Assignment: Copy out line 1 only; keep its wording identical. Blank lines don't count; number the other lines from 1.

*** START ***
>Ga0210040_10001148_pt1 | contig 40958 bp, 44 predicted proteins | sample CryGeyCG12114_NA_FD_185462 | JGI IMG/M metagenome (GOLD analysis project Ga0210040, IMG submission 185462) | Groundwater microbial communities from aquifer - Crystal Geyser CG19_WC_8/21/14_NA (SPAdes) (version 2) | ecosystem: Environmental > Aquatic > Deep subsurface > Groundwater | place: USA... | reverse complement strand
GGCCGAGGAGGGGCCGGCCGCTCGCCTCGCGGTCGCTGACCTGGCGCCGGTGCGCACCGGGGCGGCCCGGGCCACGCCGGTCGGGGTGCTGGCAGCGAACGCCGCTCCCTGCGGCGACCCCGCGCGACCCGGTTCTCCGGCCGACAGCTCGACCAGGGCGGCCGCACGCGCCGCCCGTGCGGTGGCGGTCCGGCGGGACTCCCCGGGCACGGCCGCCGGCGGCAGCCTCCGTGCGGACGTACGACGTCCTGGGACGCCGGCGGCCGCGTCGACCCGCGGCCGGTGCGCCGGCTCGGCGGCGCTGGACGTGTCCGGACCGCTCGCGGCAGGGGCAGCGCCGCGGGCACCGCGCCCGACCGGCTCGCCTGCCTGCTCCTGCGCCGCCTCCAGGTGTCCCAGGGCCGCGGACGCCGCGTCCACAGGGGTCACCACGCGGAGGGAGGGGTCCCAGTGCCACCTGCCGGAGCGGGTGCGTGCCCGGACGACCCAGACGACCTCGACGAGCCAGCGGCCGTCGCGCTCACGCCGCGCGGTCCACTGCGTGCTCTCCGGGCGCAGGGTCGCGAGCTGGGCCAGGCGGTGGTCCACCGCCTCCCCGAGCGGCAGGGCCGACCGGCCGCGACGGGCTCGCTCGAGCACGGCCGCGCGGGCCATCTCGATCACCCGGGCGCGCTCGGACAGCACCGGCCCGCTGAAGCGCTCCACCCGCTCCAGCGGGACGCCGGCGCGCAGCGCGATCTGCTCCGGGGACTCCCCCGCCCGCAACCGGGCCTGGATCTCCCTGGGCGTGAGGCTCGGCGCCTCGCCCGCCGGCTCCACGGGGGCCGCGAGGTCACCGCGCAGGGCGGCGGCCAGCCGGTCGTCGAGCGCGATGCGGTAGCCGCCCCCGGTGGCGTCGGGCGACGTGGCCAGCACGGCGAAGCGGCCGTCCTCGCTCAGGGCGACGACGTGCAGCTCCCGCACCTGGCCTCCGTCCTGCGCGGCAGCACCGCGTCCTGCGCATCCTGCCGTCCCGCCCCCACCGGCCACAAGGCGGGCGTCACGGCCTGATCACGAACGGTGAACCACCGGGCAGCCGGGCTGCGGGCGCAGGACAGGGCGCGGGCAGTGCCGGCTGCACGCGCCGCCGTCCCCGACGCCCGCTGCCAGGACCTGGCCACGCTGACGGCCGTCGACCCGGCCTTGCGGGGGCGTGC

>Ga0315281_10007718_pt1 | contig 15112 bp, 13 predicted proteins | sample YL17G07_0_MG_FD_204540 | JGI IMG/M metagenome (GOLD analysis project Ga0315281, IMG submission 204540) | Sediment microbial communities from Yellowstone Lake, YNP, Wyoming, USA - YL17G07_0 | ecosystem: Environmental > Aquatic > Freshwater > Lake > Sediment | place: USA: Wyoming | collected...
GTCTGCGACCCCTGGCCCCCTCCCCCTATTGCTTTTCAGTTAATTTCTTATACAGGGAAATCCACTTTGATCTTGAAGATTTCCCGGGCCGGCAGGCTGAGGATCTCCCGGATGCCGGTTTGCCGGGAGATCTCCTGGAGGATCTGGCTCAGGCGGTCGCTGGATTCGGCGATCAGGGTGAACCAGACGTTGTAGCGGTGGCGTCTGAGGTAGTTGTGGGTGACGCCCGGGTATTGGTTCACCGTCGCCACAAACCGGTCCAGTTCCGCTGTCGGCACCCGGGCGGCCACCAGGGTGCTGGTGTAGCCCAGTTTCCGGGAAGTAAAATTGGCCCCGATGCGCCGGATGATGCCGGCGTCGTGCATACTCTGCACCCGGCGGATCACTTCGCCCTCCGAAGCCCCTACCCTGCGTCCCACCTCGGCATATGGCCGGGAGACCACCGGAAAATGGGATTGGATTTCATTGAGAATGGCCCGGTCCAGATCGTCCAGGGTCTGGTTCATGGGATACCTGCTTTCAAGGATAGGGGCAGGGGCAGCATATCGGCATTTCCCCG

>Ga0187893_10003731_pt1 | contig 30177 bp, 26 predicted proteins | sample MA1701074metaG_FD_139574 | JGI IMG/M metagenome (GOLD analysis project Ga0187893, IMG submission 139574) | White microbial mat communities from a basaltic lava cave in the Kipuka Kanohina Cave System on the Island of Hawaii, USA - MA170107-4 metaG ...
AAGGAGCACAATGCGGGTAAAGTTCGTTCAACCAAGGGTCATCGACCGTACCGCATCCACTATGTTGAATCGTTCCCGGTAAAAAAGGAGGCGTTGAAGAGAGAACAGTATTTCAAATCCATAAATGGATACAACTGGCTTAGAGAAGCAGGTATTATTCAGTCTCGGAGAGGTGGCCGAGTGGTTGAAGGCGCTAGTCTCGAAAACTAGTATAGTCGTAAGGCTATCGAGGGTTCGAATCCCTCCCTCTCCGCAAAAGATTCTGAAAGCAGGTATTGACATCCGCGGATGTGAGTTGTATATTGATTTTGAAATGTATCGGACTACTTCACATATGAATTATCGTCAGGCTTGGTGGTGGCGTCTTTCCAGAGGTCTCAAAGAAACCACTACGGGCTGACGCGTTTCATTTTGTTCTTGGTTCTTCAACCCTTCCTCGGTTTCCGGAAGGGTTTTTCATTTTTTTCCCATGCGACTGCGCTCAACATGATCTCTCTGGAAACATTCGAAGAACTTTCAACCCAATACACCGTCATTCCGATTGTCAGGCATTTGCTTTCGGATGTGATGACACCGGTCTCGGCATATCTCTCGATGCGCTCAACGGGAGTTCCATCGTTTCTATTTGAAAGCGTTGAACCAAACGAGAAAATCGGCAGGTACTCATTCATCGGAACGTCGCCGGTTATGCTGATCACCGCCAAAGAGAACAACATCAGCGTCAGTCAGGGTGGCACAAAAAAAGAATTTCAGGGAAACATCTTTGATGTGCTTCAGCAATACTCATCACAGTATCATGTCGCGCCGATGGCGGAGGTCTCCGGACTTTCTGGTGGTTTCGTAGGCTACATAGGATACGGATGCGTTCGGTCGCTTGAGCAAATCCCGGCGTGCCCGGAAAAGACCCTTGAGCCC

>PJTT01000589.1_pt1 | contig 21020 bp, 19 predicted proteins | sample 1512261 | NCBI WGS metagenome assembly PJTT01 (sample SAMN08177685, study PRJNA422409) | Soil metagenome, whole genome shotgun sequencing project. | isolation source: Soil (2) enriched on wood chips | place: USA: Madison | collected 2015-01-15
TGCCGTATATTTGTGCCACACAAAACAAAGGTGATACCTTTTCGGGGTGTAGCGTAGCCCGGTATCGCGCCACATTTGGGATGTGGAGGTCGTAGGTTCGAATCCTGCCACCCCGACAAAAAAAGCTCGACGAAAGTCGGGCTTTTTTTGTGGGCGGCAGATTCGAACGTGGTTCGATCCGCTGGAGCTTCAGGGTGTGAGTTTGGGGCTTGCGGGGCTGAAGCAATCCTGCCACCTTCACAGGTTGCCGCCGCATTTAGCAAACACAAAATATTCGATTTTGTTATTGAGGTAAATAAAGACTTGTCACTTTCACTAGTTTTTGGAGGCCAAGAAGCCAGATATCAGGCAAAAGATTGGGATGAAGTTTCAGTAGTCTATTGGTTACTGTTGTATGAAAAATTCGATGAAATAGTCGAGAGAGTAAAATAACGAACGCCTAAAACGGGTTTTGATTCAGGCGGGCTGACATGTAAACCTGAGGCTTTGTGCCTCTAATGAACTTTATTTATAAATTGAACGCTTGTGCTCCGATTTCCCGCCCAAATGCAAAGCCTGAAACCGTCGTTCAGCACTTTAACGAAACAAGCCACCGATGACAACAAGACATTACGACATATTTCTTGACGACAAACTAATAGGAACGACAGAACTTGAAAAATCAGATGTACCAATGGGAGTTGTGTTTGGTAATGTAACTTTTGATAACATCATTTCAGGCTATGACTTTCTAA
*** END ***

>Ga0210040_10001148_pt1 | contig 40958 bp, 44 predicted proteins | sample CryGeyCG12114_NA_FD_185462 | JGI IMG/M metagenome (GOLD analysis project Ga0210040, IMG submission 185462) | Groundwater microbial communities from aquifer - Crystal Geyser CG19_WC_8/21/14_NA (SPAdes) (version 2) | ecosystem: Environmental > Aquatic > Deep subsurface > Groundwater | place: USA... | reverse complement strand